order parameter because the PT has a latent heat.
When an homogeneous system enters the spinodal region of the phase diagram, its en
tropy exhibits a convex intruder along the order parameter(s) direction(s). The system
becomes unstable and decomposes itself in two phases. For finite systems, due to surface
energy effects, we expect a residual convexity for the system entropy after the transition
leading directly to a bimodal distribution (accumulation of statistics for large and low
values) of the order parameter. The challenge is to select an observable connected to the
theoretical order parameter of the transition, and to explore sufficiently the phase dia
gram to populate the coexistence region and its neighbourhood. Quasiprojectile sources
produced in (semi)peripheral collisions cover a large range of dissipation and conse
quently permit this sufficient exploration.
Several theoretical1,2and experimental works3,4,5show that the biggest fragment has
a specific behaviour in the fragmentation process. In particular its size is correlated to
the excitation energy (E∗) of the sources. We can reasonably explore whether the Z1E∗
experimental plane shows a bimodal pattern. Other experimental signals obtained with
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multifragmentation data can be correlated with the presence of a phase transition in
hot nuclei. Indeed, abnormal fluctuations of configurational energy (AFCE)6,7can be
related to the negative heat capacity signal8, and the fossil signal of spinodal decom
position9can illustrate the density fluctuations occurring when the nuclei pass through
the spinodal zone10. These two signals are not direct ones and need some hypotheses
and/or high statistics. In this work we will present the study of the bimodality signal
which is expected to be more robust and direct. We will also show that its observation
reinforces the conclusions extracted from the two previous signals.
The idea is to show experimentally that the biggest fragment charge, Z1, can be
a reliable observable to the order parameter of the PT. After an introduction of the
canonical ensemble, we explain the procedure of renormalization which allows to get
rid of entrance channel and data sorting effects. Then, comparing experimental and
canonical (E,Z1) distributions, we will show that the observed signal of bimodality is
related to the abnormal convexity of the entropy of the system. At the end, we propose
a localisation of the coexistence zone deduced from a comparison between experimental
data and the canonical description of a PT.
2Canonical description of firstorder phase transition.
Let us consider an observable E, known on average, free to fluctuate. The least biased
distribution will be a BoltzmannGibbs distribution (def. 1)11. If this observable is an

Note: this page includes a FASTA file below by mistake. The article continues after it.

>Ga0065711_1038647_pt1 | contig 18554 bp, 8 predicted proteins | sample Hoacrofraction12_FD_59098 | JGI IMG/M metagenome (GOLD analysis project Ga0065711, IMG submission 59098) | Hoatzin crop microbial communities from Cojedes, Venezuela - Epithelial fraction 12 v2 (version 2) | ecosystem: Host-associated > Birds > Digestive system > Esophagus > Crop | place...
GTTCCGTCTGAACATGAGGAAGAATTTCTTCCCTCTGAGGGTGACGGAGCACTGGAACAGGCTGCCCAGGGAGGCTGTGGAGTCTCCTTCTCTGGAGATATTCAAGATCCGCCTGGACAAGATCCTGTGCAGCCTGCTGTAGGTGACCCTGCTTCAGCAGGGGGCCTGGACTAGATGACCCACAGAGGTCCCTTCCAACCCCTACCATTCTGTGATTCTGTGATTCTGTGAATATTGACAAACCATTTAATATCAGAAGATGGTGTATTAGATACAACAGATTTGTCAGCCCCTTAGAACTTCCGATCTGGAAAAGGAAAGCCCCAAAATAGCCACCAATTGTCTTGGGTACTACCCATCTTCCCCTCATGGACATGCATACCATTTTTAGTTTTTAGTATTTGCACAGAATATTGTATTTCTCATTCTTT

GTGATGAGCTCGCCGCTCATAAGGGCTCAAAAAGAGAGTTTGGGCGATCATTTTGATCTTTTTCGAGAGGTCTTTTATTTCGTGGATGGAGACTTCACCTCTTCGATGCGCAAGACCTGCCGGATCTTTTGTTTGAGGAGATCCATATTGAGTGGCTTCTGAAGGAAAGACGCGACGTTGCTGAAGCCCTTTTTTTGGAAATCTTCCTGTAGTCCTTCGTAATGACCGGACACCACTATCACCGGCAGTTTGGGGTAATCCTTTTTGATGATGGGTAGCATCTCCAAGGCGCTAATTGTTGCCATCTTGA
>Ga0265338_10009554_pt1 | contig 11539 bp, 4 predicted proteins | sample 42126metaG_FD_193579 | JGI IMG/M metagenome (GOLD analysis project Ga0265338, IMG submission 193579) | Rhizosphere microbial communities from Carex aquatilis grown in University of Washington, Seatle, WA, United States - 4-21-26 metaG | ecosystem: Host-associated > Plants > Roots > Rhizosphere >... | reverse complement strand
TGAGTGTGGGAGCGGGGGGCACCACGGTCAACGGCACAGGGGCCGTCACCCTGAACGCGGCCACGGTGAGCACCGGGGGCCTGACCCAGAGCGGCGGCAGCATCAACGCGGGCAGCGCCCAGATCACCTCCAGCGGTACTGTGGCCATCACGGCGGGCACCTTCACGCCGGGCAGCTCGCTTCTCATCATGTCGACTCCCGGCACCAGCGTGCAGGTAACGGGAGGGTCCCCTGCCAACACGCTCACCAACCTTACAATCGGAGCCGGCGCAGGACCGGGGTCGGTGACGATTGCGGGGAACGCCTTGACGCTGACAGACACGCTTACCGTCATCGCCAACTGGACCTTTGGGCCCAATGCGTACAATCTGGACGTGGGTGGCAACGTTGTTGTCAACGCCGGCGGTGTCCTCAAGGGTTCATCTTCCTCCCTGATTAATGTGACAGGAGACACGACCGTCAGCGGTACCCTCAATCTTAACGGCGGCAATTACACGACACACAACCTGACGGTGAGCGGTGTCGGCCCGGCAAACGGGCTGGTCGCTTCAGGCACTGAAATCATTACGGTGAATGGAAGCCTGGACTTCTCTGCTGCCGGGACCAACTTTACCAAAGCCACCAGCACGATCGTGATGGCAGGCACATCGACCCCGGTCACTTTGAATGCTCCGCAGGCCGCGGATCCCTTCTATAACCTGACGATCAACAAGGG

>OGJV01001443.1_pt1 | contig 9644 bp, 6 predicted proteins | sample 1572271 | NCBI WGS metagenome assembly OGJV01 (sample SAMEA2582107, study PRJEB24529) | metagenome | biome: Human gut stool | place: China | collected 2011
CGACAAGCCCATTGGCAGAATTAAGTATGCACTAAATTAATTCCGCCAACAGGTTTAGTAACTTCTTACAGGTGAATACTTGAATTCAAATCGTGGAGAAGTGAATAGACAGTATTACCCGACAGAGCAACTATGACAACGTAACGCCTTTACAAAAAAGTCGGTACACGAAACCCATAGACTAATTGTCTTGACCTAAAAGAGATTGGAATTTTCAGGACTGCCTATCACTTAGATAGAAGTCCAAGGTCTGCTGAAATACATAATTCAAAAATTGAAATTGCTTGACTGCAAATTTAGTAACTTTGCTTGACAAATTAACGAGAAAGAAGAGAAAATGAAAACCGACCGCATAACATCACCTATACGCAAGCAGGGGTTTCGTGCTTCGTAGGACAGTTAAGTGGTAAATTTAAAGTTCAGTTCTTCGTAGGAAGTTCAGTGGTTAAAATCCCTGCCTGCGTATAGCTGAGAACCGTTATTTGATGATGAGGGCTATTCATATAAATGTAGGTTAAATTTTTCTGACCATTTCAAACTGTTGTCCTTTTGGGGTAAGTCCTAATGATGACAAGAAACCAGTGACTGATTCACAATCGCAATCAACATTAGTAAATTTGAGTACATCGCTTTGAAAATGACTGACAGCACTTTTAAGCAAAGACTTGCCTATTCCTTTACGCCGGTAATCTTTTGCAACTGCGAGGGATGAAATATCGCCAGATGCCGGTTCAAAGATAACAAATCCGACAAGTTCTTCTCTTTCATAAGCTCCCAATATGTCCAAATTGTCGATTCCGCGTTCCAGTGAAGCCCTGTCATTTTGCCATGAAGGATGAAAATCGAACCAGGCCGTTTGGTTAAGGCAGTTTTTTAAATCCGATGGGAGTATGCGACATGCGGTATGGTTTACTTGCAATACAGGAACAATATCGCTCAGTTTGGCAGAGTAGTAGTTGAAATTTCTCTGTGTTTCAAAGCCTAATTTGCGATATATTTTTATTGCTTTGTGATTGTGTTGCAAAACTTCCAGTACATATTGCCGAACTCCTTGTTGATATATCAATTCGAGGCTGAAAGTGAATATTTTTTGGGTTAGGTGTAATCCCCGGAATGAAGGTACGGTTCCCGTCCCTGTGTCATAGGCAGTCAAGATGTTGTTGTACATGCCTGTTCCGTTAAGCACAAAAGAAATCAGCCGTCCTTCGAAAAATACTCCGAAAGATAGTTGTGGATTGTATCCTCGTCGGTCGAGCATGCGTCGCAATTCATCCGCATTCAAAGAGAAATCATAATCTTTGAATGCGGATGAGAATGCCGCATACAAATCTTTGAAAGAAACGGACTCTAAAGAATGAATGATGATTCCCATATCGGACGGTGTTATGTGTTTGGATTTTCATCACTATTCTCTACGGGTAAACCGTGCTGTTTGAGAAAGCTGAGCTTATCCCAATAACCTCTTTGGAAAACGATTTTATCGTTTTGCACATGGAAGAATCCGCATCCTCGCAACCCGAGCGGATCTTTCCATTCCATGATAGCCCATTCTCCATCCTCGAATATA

order parameter of the system we have to distinguish two cases: with and without phase
transition.
Pcan
β (E) =
1
Zcan
β
e
S(E)−βEwith Zcan
β
=
?
dE e
S(E)−βE
(1)
S(E) ∼ S(Eβ) + (E − Eβ)
For a one phase system (PT is not present), the microcanonical entropy, S(E)=log W(E)
where W(E) is the number of microstates associated to the value of E, is concave every
where. We can perform on it a saddle point approximation (eq. 2) around the average
value of E, Eβ, meaning that the canonical distribution has a simple gaussian shape
(eq. 3).
d
dES??
Eβ+1
2(E − Eβ)2 d2
dE2S??
Eβ
(2)
P(s.g.)
β
(E) =
1
?2πσ2
√2πdetΣe−1
E
exp
?
−
1
2σ2
E
(E − Eβ)2
?
with σ2
E= −
?d2
dE2S??
σ2
ρ σEσZ
Eβ
?−1
(3)
P(s.g.)(E∗,Z1) =
1
2? xΣ−1? x, ? x =
?E∗− Eβ
Z1− Zβ
?
, Σ =
?
E
ρ σEσZ
σ2
Z
?
(4)
The parameters of this gaussian are directly linked to the characteristics of the entropy.
In the same way we can define the minimum biased two dimensional distribution for the
(E∗,Z1) observables leading to a 2D simple gaussian distribution12(def. 4). Parameters
of this function gathered in the variancecovariance matrix are also deduced from the
curvature matrix of the 2D microcanonical entropy12,13.
P(d.g.)(E∗,Z1) = Nliq× P(s.g.)
When a system passes through a phase transition and enters in the spinodal region, the
homogeneous system has a convex intruder in its microcanonical entropy along the order
liq
(E∗,Z1) + Ngaz× P(s.g.)
gaz(E∗,Z1)(5)
Bormio 2007: XLV International winter meeting on Nuclear Physics
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parameter(s) direction(s)14. Instabilities occur and, due to the finite size of the system,
the surface energy effects cause the nonadditivity of the entropy leading at the end of
the PT to a residual convex entropy for the twophase system even at equilibrium. We